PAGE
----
“What we found in the data was a lot more room for optimism.”
The report builds on recent census data that showed the Canadian population is highly educated, with a larger proportion of people holding a post-secondary degree than any other G7 country.
Desjardins found young Canadians are more educated today than in the past, with more of them holding college certifications and bachelor’s degrees than many of the countries in the Organization for Economic Co-operation and Development (OECD).
That has implications for earnings, given that those who complete a post-secondary education tend to earn more money throughout their lifetime.
However, the report found that there are very real challenges in the labour market for young people as they move from school to the workplace.
Young women, for example, were facing declining mental health even before the pandemic hit, while young people in general saw their mental health decline significantly during the pandemic.
Women also continue to disproportionately carry the burden of caring for a child or family member.
“If you look at adults ages 25 to 44, women report caring for children as the primary reason for working part-time, while it barely registers for men the same age,” the report said.
Jean said the federal government’s pursuit of a national childcare program, which aims to deliver childcare that costs on average $10 a day, is a good start.
“(But) it needs to be made widely and easily accessible, without having to go through the long waiting time. So the execution of it will be crucial going forward,” he said.
Addressing mental health would also be a “very worthwhile investment,” he said, noting that poor mental health can affect young people’s abilities to successfully transition into the workforce.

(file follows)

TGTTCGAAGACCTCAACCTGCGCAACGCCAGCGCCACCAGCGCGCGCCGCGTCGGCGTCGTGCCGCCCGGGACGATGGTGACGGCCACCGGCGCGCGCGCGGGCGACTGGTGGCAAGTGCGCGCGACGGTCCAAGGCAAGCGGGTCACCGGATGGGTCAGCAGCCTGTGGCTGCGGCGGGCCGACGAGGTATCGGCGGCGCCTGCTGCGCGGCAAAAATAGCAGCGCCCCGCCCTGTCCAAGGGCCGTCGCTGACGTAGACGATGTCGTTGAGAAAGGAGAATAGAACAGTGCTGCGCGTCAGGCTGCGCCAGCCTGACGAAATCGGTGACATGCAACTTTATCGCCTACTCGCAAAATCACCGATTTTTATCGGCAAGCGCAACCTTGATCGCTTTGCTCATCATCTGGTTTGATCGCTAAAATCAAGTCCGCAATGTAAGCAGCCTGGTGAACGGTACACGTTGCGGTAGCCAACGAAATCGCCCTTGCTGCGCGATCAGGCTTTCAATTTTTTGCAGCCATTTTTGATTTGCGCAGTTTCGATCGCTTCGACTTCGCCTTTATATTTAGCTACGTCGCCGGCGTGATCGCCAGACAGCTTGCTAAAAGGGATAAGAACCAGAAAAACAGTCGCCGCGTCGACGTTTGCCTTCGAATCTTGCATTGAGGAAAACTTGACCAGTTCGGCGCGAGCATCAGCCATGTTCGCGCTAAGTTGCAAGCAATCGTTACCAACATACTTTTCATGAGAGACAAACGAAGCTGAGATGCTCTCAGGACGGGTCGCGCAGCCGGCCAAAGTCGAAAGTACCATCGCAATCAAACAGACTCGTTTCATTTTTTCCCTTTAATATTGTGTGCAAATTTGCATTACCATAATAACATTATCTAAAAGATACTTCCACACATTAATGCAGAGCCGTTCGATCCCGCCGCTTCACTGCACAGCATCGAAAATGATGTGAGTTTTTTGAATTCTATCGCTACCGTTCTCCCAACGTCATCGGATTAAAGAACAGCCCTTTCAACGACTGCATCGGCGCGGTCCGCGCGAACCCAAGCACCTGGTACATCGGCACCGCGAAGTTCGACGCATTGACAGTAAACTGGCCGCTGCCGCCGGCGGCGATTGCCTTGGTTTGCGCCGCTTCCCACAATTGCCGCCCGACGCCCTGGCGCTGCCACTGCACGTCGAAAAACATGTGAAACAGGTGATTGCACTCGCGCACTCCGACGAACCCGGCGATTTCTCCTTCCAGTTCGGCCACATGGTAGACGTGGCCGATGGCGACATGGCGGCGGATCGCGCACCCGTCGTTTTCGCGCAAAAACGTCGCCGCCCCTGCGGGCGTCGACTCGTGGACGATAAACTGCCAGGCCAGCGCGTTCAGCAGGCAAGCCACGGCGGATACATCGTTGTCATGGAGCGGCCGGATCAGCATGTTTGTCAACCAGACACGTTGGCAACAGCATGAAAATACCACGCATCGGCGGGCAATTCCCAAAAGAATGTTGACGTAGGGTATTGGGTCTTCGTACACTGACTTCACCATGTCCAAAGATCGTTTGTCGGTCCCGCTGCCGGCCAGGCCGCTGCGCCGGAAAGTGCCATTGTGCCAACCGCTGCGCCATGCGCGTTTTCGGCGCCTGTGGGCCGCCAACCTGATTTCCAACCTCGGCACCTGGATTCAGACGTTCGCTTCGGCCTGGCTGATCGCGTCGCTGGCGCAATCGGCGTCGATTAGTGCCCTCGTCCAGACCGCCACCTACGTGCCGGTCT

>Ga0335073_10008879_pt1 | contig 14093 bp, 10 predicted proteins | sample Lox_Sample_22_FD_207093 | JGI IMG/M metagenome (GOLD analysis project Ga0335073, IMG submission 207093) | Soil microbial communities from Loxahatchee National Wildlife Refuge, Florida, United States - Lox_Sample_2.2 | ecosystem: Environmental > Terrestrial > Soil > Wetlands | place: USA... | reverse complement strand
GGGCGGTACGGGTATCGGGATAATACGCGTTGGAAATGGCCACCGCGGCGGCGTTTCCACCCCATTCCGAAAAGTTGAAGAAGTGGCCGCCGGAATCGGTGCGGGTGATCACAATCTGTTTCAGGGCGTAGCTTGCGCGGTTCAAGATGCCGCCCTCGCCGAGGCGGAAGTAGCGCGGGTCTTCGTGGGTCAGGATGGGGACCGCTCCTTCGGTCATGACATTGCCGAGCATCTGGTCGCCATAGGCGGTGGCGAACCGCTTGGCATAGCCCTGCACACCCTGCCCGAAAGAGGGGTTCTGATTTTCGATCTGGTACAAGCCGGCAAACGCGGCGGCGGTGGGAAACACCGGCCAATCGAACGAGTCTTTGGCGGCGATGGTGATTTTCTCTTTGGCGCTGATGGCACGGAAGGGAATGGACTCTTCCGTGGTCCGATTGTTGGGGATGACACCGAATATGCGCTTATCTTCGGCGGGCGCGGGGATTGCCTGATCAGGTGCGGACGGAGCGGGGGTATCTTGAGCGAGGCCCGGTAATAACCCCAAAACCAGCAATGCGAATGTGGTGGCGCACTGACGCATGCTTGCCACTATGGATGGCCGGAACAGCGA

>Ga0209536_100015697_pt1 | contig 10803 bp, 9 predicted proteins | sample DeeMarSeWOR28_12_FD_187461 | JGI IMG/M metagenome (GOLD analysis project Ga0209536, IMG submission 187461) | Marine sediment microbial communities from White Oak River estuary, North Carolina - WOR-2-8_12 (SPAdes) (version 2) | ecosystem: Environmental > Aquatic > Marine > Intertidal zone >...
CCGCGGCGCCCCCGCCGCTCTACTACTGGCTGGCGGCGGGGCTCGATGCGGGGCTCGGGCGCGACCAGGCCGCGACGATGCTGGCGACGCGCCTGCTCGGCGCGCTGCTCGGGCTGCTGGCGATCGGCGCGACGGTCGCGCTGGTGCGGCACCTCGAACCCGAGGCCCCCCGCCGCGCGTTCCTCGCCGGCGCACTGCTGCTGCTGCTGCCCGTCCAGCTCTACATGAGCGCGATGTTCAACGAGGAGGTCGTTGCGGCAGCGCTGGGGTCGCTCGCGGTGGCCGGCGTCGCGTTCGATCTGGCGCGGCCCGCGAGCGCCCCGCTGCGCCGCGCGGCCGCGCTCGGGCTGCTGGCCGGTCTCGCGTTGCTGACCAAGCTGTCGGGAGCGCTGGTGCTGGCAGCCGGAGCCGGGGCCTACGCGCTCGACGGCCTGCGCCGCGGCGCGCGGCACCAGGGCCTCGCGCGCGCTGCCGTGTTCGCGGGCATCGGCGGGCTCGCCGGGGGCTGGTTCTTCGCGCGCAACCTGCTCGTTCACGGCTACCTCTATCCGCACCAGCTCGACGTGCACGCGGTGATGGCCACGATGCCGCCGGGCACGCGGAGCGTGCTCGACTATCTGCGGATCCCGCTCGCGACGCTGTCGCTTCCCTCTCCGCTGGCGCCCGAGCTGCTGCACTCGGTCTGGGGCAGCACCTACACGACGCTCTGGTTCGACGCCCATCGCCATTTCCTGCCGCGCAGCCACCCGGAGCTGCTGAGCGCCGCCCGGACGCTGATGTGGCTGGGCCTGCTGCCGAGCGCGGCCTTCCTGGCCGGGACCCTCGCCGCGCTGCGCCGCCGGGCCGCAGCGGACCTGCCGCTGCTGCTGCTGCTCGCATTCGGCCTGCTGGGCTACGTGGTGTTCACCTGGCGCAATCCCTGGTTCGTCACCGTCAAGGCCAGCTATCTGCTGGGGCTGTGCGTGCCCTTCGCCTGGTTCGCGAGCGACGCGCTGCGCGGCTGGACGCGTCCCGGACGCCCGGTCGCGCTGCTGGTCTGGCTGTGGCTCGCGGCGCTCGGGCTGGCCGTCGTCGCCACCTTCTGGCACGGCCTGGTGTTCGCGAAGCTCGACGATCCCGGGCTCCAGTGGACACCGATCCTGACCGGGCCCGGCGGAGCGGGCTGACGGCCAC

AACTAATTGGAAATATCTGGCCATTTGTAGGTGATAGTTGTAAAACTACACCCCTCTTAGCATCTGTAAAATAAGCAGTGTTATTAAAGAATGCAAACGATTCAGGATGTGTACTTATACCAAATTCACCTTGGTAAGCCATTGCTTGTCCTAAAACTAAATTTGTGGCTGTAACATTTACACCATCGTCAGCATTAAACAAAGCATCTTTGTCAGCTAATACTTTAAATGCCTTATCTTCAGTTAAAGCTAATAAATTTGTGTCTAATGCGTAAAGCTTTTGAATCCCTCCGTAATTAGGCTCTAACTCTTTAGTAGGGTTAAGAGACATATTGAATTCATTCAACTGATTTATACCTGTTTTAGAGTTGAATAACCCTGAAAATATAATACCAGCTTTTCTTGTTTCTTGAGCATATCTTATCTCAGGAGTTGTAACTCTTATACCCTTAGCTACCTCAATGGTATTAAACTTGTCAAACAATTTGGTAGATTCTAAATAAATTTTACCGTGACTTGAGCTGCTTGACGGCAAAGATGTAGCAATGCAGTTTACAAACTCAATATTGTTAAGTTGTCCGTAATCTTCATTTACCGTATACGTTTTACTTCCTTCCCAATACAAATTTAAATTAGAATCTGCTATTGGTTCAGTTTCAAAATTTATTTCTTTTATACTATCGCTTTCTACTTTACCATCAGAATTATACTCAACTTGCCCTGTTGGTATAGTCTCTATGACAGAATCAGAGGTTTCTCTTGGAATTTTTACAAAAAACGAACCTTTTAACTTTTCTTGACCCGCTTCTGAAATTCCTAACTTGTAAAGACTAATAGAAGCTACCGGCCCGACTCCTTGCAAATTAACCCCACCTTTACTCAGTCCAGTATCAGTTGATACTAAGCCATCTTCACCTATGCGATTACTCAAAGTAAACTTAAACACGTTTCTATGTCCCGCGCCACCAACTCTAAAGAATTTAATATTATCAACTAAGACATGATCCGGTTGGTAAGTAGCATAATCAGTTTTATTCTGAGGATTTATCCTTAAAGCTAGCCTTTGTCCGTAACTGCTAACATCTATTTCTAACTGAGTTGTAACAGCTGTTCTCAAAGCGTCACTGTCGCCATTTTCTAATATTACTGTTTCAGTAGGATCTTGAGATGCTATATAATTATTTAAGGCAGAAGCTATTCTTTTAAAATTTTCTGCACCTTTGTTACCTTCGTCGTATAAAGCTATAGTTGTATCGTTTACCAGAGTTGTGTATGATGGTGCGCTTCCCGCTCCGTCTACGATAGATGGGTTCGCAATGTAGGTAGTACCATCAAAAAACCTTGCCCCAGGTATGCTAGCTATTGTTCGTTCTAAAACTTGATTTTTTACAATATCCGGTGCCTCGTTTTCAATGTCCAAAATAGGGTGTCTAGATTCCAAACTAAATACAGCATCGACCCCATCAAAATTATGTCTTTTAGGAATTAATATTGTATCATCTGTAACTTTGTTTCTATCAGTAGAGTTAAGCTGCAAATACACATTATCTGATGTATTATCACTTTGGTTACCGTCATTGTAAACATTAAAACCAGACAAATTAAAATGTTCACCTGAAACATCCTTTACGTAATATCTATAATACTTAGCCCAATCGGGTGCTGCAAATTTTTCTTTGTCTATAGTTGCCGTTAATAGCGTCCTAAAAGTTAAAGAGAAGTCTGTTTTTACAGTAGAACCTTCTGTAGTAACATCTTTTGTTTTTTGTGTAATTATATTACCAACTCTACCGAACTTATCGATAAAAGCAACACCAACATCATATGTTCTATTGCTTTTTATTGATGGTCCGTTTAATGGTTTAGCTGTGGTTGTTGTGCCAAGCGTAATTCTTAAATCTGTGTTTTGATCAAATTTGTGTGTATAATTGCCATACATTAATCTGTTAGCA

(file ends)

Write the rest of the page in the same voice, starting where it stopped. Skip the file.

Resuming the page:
The other consideration for policymakers, Jean said, is how to make it easier for immigrants to get their foreign credentials recognized.
Amid labour shortages, various governments across Canada are moving to ease credential recognition, particularly for health care workers.
Source: Global News
Italy focuses on female labour, birthrates amid labour shortages
Upping birth rates and bringing more women into the labour force are the solutions the government is proposing to plug the current labour shortage of about one million, Labour Minister Marina Elvira Calderone and Prime Minister Giorgia Meloni recently said.
“Today we probably have a million jobs that we are unable to fill, while we have so many people who are out of the work circuit and therefore out of active engagement in the world of work”, said Calderone at the Confcommercio Forum.
The employment rate in Italy was about 60%, while unemployment and inactivity rates were stable at 8% and 33.8%, data released by Istat in February reads.
At the same time, there is a shortage of college graduates of about 20%, while the shortage of high school graduates amounted to 40%, data from Unioncamere, compiled by the Study Foundation of Labour Consultants.
Pharmacists, biologists, life science specialists and physicians are increasingly difficult to find, the research adds.
Meloni lamented the little investment previous governments made regarding birth rates.
“In Italy, there are more and more people to maintain and fewer and fewer people to work”, she said, noting that this causes the “problem of holding the economic and social system together”.
To solve the problem, Meloni proposed to bring “women’s work” up to the European average and focus on demographics with “the incentive by families to bring children into the world.”
“I think that before we get to the immigration issue, we have to work, for example, on the possibility of involving many more women in the labour market. Then there is the issue of incentivising the birth rate. These are the priorities to work on”, she explained.